TechCrunch.com covers the sale of the domain, and launch of the site Candy.com, this morning.
So first let me congratulate Rick getting this deal done and retaining a piece of the new business.
Now to the article and the comments.
The stupidest comment in the article itself by far is:
“The $3 million question for them: how quickly, if at all, will they make up for the price it paid”
Would TechCrunch ask that on reporting an investment in a start-up.
In another post from today, TechCrunch in announcing that MOBshop a start up just acquired $2.5 million in its initial round of financing, it did not ask, how long would it take until the investors get their money back. Nor did it ask how long would it take for the investors in the start-up “clickthrough”, which got $1m in funding, to get their money back.
Nor would TechCrunch, in announcing the acquisition of a company, ask how long would it take for the buyer to recoup its investment nor did it question Microsoft how long would it take to make back the $100 Million it is reportedly is spending to market Bing.com
Candy.com is a investment.
An acquisition in perpetuity.
You know what $3 million dollars gets you in a CD today, $60K. How long will it take you to make another $3 Million at $60K a year, 50 years.
But you say you always have the $3 Million in the CD, its not going anywhere.
Well neither is the value of the domain.
Its not going anywhere but up.
The comment place by “Fishing In New England” illustrates to this:
Is this the sign of a returning bubble? Or just someone who really likes candy.
Looking at some other purchases, totaling over $8M –
Well Fishing those sales aren’t recent by domain standards they are over a year old, in some cases a few years old.
So if those 4 sales total $8M, let’s look at some truly recent sales, like from this year:
Toys.com $5.1 M
So in the worst economic time in the last 70 years the top 4 sales this year, increased by 40%.
Domains are a pretty impressive investment if you ask me.
The stupidest comment on TechCrunch (of course its early in the day) however goes to 10things.me:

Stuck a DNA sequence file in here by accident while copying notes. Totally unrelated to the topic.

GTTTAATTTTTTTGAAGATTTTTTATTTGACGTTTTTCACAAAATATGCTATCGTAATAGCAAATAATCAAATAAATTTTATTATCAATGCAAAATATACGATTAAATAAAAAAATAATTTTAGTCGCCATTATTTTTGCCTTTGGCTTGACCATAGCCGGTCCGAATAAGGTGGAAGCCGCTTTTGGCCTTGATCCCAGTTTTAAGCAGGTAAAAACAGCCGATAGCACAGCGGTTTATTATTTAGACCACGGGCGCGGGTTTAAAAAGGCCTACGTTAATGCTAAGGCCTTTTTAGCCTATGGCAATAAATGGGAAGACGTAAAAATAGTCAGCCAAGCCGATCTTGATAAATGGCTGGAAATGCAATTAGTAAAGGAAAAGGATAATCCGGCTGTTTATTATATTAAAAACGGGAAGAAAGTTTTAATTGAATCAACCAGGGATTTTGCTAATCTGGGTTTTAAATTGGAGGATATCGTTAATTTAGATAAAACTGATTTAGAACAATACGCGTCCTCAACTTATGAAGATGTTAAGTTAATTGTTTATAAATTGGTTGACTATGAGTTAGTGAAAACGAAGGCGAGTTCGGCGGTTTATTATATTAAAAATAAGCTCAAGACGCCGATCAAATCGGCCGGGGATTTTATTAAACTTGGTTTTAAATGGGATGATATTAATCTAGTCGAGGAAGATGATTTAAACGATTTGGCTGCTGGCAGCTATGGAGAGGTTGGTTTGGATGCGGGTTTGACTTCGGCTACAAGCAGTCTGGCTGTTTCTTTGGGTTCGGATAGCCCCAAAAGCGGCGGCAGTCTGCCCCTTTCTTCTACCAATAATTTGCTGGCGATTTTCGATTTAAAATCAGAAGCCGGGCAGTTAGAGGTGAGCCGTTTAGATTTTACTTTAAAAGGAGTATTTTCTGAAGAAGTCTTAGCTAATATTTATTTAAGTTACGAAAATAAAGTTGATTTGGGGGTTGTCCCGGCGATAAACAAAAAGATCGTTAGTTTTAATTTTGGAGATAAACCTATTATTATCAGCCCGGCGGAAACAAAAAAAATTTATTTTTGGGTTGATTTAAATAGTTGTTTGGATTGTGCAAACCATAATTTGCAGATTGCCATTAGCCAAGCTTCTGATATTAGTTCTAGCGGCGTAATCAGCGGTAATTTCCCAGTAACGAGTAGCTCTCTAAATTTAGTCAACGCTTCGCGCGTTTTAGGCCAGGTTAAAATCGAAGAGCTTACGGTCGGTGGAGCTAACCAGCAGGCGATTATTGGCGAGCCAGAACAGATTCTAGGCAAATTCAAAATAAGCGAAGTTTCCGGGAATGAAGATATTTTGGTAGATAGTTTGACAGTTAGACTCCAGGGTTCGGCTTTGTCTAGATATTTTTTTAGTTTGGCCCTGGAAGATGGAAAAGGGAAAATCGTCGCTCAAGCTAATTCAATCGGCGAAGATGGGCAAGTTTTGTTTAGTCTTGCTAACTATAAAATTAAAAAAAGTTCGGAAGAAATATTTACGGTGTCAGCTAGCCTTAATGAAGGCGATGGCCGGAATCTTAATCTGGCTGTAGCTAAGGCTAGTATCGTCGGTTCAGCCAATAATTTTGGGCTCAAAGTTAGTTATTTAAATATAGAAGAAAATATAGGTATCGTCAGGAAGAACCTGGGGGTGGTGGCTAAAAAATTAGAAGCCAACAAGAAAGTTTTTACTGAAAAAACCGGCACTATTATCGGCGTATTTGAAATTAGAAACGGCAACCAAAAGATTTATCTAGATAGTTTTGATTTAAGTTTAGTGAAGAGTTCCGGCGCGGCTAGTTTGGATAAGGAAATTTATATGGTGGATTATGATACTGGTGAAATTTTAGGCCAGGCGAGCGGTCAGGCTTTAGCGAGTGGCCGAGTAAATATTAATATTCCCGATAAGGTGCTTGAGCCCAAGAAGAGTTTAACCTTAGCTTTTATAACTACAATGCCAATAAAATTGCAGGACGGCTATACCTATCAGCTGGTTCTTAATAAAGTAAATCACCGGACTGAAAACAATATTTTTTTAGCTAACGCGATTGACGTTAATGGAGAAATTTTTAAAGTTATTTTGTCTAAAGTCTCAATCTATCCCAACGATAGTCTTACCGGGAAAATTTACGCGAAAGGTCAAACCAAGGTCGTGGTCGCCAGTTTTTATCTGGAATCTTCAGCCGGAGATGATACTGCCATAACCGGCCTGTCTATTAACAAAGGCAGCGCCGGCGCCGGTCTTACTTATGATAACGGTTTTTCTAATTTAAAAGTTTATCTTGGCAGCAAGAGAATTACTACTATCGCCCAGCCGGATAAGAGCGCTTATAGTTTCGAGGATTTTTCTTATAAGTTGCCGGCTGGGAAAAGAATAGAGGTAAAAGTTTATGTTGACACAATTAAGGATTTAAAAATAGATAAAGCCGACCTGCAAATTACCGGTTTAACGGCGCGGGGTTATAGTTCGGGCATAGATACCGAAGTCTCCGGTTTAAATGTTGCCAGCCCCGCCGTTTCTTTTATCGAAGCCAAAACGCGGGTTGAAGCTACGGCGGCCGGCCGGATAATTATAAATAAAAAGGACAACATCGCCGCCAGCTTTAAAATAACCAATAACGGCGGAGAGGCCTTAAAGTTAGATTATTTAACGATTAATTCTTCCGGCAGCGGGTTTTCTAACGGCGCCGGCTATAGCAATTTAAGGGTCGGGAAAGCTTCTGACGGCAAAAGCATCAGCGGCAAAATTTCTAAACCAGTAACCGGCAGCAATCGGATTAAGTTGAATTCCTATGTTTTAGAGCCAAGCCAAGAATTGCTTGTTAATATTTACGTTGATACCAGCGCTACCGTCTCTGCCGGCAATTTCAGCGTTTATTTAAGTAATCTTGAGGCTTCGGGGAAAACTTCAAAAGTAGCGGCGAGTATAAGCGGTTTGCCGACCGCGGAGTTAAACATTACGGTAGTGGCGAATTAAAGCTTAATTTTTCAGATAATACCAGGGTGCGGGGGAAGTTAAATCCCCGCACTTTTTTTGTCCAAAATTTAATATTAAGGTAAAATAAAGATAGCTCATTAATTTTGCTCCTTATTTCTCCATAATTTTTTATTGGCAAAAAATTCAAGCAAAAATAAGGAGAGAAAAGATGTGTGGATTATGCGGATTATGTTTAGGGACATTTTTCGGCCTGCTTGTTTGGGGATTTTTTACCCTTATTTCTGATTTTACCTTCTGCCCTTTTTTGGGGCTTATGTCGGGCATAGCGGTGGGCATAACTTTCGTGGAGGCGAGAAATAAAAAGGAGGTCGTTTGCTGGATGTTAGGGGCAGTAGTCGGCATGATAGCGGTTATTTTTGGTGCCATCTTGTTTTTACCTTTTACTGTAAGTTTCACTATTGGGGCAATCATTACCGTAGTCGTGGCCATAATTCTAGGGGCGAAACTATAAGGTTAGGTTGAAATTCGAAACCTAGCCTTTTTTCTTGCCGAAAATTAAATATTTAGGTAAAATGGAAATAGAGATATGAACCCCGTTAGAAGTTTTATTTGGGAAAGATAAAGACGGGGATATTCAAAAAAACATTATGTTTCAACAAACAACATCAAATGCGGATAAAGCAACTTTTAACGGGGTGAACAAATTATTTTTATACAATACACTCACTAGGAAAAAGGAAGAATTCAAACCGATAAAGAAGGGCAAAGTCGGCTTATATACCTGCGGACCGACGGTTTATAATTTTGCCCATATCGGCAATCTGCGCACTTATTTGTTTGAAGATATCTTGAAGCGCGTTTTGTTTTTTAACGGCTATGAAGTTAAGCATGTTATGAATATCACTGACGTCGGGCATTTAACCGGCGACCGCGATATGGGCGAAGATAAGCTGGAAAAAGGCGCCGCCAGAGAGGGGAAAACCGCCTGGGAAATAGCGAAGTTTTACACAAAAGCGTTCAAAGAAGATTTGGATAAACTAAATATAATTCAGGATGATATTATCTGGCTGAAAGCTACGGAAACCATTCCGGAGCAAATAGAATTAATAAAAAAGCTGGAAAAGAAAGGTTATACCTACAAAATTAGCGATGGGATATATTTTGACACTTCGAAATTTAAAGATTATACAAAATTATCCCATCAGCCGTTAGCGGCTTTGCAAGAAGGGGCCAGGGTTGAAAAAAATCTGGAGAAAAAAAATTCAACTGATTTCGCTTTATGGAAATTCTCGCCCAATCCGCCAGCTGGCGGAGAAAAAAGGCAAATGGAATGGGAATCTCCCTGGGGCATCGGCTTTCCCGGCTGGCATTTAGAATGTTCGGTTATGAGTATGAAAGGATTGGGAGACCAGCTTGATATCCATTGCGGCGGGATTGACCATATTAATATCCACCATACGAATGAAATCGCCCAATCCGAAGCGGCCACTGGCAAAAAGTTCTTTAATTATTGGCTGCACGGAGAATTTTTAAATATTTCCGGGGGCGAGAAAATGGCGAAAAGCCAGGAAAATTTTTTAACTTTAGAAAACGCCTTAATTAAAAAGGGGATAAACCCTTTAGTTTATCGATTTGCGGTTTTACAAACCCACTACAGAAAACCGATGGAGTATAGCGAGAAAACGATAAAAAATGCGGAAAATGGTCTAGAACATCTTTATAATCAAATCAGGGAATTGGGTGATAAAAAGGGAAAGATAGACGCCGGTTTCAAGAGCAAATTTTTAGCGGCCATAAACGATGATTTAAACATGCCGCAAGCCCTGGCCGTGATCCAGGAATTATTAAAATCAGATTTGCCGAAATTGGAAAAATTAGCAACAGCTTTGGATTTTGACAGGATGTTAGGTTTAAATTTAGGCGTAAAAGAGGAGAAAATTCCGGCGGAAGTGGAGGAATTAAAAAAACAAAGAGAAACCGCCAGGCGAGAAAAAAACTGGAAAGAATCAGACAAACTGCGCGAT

“I don’t buy it. it doesn’t make sense. the buyout of the domain for $3M smells like money laundering for (to) me.”
Of course you can expect to much understanding of the value of domains from someone who would go out and register 10things.me and then actually use the domain, like its the best one he has.
The best comment of the day belongs to Anthony Mitchell who obviously “gets it”
“””For that price, they could have bought a handful of television ads that would quickly be forgotten. Or print ads that would likewise disappear into obscurity. Instead some savvy candy company has etched itself into the minds of global consumers by acquiring a brand that nobody can ever forget.
The best values in online brands are found in the short, category-defining generics.
We could make a list of branding failures. They would include the Dallas Cowboys ‘returning’ their recent purchase of Cowboys.com. And Starbucks letting Coffee.com go to a competitor.
As commerce shifts online, high value domains will gain in value as investments. The uninformed wailing about Candy.com’s purchase price can be traced to people who lacked the foresight to invest in online brands at an early enough stage.
Consumers aren’t fooled. And neither am I.”””
Rick give a ticket to TRAFFIC to that guy.
Excellent analysis Michael, you usually read idiotic comments on Tech Crunch when it comes to domains. 10things.me should get an award for most ridiculous comment of the week, obviously someone with no business sense and probably no money. If you do not understand the purchase and value of a name like Candy.com then you are really just someone with no forward thinking or clue about the Internet. Again IMO
This is a common angle for the folks who are on tech crunch, often they are looking for the one out of thousand+ businesses that could become a facebook/twitter, and overlook the simple business that actually can make money without turning to vc cash…
You cant fault the domain name if the company does not succeed, the 3 million investment with the right biz model and follow thru is simply frontloading a big portion of your advertising expense..who knows if they will succeed, but there are a lot of ways to climb to the top of a mountain.